How to Abide by the Pet Rules in Your Lease

How to Abide by the Pet Rules in Your Lease
As a person who has been renting for many years, I can tell you that each and every lease can be very different. The laws can vary depending on what state you live in, and what rules are put into your lease. When you have pets, things can sometimes get a little more complicated. There are several things you will want to keep in mind when you rent and you plan on having pets, or you already have them. In some instances there are a few things that are sometimes overlooked when it comes to pet rules, so keep reading below to find out what they are. The last thing you want is to have an eviction notice on your door, because of a simple mistake.

Loopholes in your lease

Do you know the fine print that is sometimes found on the bottom of your lease? Or perhaps you just did not take the time to read all 32 pages of your lease, because it just seemed like too much. Be careful because this is the area of the lease that usually contains those little loopholes in reference to pets. Some are very specific as to what type of pet you can have, and even how big of a pet you can have. Some are even breed specific. The lease may also indicate that you can not replace the pet, with another pet. It may seem like common sense when it comes to loopholes in the lease but you would be surprised at how many people actually miss something, simply because they failed to read it carefully.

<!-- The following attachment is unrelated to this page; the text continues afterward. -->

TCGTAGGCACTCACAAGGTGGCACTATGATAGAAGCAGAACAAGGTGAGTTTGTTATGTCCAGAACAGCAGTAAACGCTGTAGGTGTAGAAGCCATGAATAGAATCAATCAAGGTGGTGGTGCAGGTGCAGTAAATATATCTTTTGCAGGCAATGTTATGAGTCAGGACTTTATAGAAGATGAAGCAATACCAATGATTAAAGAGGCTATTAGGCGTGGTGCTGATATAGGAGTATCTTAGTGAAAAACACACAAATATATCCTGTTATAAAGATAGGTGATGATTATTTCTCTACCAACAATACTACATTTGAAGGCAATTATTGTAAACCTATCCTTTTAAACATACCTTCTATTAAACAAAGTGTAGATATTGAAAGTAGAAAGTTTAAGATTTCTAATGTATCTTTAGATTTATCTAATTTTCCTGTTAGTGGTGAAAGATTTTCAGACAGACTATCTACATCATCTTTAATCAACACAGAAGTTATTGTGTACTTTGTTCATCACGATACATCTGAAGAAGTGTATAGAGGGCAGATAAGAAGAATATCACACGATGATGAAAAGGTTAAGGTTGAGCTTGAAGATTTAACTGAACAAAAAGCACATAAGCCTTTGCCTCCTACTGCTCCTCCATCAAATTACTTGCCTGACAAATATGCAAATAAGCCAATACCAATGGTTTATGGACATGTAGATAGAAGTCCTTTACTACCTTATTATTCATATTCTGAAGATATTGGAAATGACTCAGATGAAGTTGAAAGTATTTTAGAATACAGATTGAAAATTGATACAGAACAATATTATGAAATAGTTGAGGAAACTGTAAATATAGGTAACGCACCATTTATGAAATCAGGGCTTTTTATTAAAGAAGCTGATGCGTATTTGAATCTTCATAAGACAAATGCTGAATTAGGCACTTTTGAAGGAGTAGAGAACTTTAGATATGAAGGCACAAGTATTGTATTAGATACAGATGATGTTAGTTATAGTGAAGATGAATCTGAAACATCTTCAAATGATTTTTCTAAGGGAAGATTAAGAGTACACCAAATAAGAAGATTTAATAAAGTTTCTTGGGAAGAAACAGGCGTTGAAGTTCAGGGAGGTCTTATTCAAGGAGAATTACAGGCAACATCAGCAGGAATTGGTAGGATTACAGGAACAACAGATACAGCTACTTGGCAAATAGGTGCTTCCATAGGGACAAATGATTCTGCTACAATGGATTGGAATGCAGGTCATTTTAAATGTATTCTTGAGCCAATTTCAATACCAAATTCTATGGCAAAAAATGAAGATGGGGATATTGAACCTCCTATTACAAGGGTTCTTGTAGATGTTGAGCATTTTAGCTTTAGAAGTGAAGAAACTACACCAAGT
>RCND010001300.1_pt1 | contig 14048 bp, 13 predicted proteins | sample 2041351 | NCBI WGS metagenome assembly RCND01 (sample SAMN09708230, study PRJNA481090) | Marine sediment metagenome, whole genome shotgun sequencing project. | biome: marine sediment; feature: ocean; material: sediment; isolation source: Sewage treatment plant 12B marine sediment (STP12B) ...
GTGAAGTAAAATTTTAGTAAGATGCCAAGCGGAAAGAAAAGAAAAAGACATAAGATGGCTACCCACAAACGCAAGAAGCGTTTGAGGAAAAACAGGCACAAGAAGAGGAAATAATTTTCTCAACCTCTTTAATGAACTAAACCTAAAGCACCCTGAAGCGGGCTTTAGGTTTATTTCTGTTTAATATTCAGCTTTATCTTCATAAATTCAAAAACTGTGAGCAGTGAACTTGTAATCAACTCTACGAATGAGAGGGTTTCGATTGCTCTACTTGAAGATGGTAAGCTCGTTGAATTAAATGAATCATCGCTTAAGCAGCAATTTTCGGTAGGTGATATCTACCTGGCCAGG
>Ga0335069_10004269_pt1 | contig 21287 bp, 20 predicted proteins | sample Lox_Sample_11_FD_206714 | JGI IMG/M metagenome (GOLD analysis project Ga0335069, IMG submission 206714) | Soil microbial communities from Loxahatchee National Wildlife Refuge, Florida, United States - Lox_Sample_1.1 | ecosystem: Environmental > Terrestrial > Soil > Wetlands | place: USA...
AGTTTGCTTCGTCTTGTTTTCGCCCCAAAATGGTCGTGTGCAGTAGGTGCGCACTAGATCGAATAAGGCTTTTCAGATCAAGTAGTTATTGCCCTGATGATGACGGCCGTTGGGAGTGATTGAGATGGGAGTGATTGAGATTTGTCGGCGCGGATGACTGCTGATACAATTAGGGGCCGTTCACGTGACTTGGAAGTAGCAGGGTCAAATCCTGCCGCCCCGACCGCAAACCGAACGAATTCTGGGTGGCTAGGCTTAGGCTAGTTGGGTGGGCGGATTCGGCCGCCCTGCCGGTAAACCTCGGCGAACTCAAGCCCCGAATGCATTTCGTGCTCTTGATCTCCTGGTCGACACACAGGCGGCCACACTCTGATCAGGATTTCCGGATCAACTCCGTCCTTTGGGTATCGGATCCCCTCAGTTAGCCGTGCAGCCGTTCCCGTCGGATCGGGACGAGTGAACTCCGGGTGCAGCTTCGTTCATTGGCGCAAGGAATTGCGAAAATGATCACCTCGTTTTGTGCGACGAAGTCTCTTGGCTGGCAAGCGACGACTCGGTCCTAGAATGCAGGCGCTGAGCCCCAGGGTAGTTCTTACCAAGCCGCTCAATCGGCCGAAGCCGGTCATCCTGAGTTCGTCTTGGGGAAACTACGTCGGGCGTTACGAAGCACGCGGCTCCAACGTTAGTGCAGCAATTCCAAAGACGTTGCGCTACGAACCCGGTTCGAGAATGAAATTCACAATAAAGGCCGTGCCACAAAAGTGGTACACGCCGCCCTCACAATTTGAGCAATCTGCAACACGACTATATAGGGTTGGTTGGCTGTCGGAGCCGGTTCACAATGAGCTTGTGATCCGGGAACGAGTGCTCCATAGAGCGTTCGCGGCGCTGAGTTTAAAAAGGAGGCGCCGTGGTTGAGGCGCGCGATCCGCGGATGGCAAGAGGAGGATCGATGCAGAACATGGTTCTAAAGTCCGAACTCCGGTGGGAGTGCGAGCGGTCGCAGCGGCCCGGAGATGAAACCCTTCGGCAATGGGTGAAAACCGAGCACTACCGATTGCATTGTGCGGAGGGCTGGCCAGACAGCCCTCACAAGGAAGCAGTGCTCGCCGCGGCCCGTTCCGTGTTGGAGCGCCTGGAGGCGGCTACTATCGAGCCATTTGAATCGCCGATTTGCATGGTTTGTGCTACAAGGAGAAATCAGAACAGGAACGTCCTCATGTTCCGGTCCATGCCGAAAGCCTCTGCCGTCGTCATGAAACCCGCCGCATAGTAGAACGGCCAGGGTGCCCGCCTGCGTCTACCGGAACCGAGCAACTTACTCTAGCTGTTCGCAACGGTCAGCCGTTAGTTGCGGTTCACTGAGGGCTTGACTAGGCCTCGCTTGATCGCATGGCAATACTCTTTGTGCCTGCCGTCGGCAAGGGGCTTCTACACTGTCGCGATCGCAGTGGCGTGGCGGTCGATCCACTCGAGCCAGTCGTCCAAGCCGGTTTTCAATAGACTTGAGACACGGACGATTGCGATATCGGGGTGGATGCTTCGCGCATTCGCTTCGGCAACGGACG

Visiting pets

In today's society it is not unusual to find many families who tend to humanize their pets. Sometimes feeling as if they need to schedule play dates for them. The one thing you don't want to do is suddenly have your house full of your friend's pets, such as dogs in your home. This can easily cause the landlord to get upset and feel that you have taken advantage of the lease agreement.

Clean up after all pets

I have seen that in some instances individuals allow others to bring their pets over, and they do not clean up after their pets. I have also seen tenants who fail to clean up after their own pets. This may seem like something small and simple, but you would be surprised at how many people fail to obey the terms of the lease and find themselves evicted.

Document all verbal changes

It may seem minor but if your landlord agrees to allow you to get a replacement pet, be sure that the terms are in writing. You will want to have a document that shows the changes in your lease, and be sure that it is dated. You don't need to hire an attorney to do this, but just have them write down everything they agreed to and both of your sign it. It may help to have a witness present that is a neutral third party and have them sign it as well. This will help you to avoid having any problems in the future if the landlord suddenly forgets what they have agreed to.

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